Terrill, PhD Candidate and Former Teacher, CO
Imagine your child (or one you care about deeply) is now in their 30s – out of school and starting into adult life. What do you hope for them about their life? What would make it a ‘good’ life?
They would have a good life if they understood themselves and understood the world deeply. In particular I think about a person understanding his own emotions, his thoughts, when and why he thinks certain things. I also think having an understanding of how the world works around him—like what are the roles of the laws, culture, art, music, and religion in his life, and how those different factors impact daily existence. If you are aware of how things are working around you and your own mind and feelings, the world is a little less overwhelming. That’s important for a good life.
What child were you thinking about when you were formulating this answer?
A former student. He has a naive optimism about the goodness of people and is really surprised when people are unkind. He pretends to be cynical but is really wounded when people are unkind. He doesn’t understand himself sometimes and why people act certain ways.
Do you think everyone agrees with you about what a good life is?
No. [laughter] I think most people believe a good life exists in material wealth. If you can afford a house, have a car, a phone, a computer, and a job—if you have all those things, people, even a lot of educators, are fairly satisfied. It’s not that poverty is not a problem, it’s totally devastating, but I would think the purpose of having sufficient wealth is so that you can do something deep with your existence. But a lot of people stop short of that. They confuse the means with the end. The end is that you are making a difference in the world, or creating beauty. The means are financial security, but you forget that that’s not the destination.
What role do you think schooling should play in achieving that ideal good life?
A good education will inspire and equip the student to pursue the truth. A good education allows you to make inquiry and discovery on your own. I think an education should also provide content that opens the student’s eyes to what it means to be a human being and how the world works. In that respect, it should be broad—its just as important to know about physics and math as art, philosophy, history, and literature. An education that gives broad and deep content will serve a student well in thinking about his own existence and the world that surrounds him.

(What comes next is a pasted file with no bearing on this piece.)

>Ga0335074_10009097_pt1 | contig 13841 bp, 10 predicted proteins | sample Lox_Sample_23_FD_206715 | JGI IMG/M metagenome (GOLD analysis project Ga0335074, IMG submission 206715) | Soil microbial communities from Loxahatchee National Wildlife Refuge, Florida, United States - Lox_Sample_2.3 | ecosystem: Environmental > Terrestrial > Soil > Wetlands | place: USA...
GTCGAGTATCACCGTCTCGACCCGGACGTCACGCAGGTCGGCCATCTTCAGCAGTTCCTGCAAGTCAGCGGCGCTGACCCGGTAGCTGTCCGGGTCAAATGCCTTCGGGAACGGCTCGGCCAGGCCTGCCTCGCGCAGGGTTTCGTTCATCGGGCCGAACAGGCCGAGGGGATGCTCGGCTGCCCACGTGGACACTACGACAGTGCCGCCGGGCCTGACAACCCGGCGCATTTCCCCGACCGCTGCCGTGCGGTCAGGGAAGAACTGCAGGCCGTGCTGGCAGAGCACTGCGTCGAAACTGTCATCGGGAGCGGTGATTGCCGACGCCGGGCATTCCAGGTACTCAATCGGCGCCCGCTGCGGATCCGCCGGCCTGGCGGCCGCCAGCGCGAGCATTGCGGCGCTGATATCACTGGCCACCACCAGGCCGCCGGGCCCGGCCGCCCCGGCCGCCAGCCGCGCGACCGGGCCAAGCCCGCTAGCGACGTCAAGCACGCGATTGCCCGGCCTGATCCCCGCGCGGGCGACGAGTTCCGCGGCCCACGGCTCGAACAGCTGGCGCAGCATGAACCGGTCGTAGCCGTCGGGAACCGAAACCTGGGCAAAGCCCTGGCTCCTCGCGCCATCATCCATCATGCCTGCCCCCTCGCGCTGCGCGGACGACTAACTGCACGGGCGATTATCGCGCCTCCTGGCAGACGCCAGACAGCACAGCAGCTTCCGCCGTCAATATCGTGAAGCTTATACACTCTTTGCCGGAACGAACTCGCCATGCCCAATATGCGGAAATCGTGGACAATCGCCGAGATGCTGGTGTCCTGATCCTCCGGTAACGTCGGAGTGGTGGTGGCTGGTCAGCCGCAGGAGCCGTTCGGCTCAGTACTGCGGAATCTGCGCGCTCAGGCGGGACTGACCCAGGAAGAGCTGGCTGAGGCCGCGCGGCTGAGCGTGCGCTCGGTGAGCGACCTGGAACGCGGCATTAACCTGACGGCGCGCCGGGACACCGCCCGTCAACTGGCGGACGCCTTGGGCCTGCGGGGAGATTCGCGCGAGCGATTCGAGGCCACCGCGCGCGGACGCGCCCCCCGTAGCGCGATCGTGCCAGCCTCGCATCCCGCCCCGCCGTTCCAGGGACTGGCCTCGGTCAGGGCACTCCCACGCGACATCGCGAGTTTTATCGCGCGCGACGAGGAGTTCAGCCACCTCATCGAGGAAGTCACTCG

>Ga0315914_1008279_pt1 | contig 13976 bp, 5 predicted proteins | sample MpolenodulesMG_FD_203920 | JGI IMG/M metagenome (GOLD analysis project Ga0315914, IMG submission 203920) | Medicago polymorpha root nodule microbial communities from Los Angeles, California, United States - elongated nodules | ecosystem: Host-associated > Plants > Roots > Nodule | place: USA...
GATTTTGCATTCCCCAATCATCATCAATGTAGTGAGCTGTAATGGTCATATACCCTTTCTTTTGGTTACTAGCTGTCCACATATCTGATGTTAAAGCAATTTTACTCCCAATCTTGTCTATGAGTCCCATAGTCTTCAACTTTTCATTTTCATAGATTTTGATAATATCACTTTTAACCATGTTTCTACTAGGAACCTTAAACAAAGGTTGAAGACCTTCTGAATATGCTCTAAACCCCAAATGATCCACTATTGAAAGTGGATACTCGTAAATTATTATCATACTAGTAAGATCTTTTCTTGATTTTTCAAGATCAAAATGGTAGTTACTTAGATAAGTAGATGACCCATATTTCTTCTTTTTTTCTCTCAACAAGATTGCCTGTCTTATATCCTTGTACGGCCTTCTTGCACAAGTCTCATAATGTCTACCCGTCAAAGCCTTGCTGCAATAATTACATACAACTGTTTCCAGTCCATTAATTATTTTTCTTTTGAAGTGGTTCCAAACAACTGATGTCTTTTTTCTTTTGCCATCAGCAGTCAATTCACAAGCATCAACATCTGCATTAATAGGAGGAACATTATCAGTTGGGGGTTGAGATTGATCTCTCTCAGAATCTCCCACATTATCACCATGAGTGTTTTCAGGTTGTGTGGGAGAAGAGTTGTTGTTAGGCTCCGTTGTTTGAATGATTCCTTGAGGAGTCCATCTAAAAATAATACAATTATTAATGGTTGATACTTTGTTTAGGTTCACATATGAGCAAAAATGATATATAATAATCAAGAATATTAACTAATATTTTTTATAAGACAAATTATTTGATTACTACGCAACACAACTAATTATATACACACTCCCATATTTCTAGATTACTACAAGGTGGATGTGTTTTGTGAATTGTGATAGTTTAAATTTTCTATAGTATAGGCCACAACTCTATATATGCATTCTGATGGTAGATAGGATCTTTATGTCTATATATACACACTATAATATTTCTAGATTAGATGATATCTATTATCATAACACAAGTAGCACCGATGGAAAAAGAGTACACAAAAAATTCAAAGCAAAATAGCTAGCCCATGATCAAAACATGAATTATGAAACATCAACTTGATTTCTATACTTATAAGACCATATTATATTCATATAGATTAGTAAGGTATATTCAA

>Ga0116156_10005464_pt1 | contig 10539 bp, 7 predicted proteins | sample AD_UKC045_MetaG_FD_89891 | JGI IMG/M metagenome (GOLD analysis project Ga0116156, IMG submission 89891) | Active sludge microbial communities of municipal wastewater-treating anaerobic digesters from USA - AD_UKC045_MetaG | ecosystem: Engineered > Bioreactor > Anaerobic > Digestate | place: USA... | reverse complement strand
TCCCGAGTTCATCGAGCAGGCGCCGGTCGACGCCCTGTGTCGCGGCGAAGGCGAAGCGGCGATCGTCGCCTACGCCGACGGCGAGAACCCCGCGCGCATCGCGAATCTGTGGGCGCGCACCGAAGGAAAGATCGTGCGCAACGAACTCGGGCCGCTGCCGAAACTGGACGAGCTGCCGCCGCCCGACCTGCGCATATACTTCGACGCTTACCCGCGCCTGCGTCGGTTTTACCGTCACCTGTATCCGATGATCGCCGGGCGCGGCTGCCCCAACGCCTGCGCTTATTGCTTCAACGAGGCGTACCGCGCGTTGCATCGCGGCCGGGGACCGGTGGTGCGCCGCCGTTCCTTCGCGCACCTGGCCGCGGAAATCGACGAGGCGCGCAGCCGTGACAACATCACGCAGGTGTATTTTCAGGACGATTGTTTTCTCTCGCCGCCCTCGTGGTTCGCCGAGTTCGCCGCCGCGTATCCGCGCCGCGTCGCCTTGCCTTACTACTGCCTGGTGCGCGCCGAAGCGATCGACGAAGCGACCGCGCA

Do you think schools are currently playing that role/doing what they should (for you/your child and for everyone)?
Some schools are doing it well, for sure. Schools are battling a lot of difficulties and I imagine a lot of the failures have to do with a myriad of complex issues that bedevil the administration. It’s really hard to run a good school, between getting kids excited about content, getting good leaders, getting family on board, getting a sufficient building, having a supportive local government, and having enough money.
America is a complicated place. It’s just big. I was just reading about schools in Finland, and there’s a national consensus about what schools should be, and they do it well. But it’s a small country. We are large, for better or worse, and we have a lot of old systems that are hard to change.
Do you think everyone agrees with you about the role of schooling?
No. Some people. I would say I’m probably in the minority, but maybe I’m not. Having a school that has really rich content, the outdoorsy aspect, having a school that’s more focused on leading a good life instead of using terms like “college prep” or “STEM” or those sorts of things… I think it’s too abstract or fairy-tale like for most people, and they want results--like, “Will my child get into medical school?” They are looking for that financial security. I think if you’re oriented already to the incorrect end of wealth as a measure of success, then you’re less inclined to view education as something beyond material comfort.
So much of it has to do with being a capitalistic society, which has so many wonderful aspects. But so many of our interactions with others are commercial or monetary. It’s rare to meet with strangers in a non-commercial setting. The only places you can really do that are school or church.
You have to convince Americans that a certain level of comfort is sufficient, and that beyond that you can have more spiritual or artistic goals. Trying to convince someone they don’t need a new BMW, that their Subaru station wagon is good enough, especially when they have the money for a new car—it’s really hard!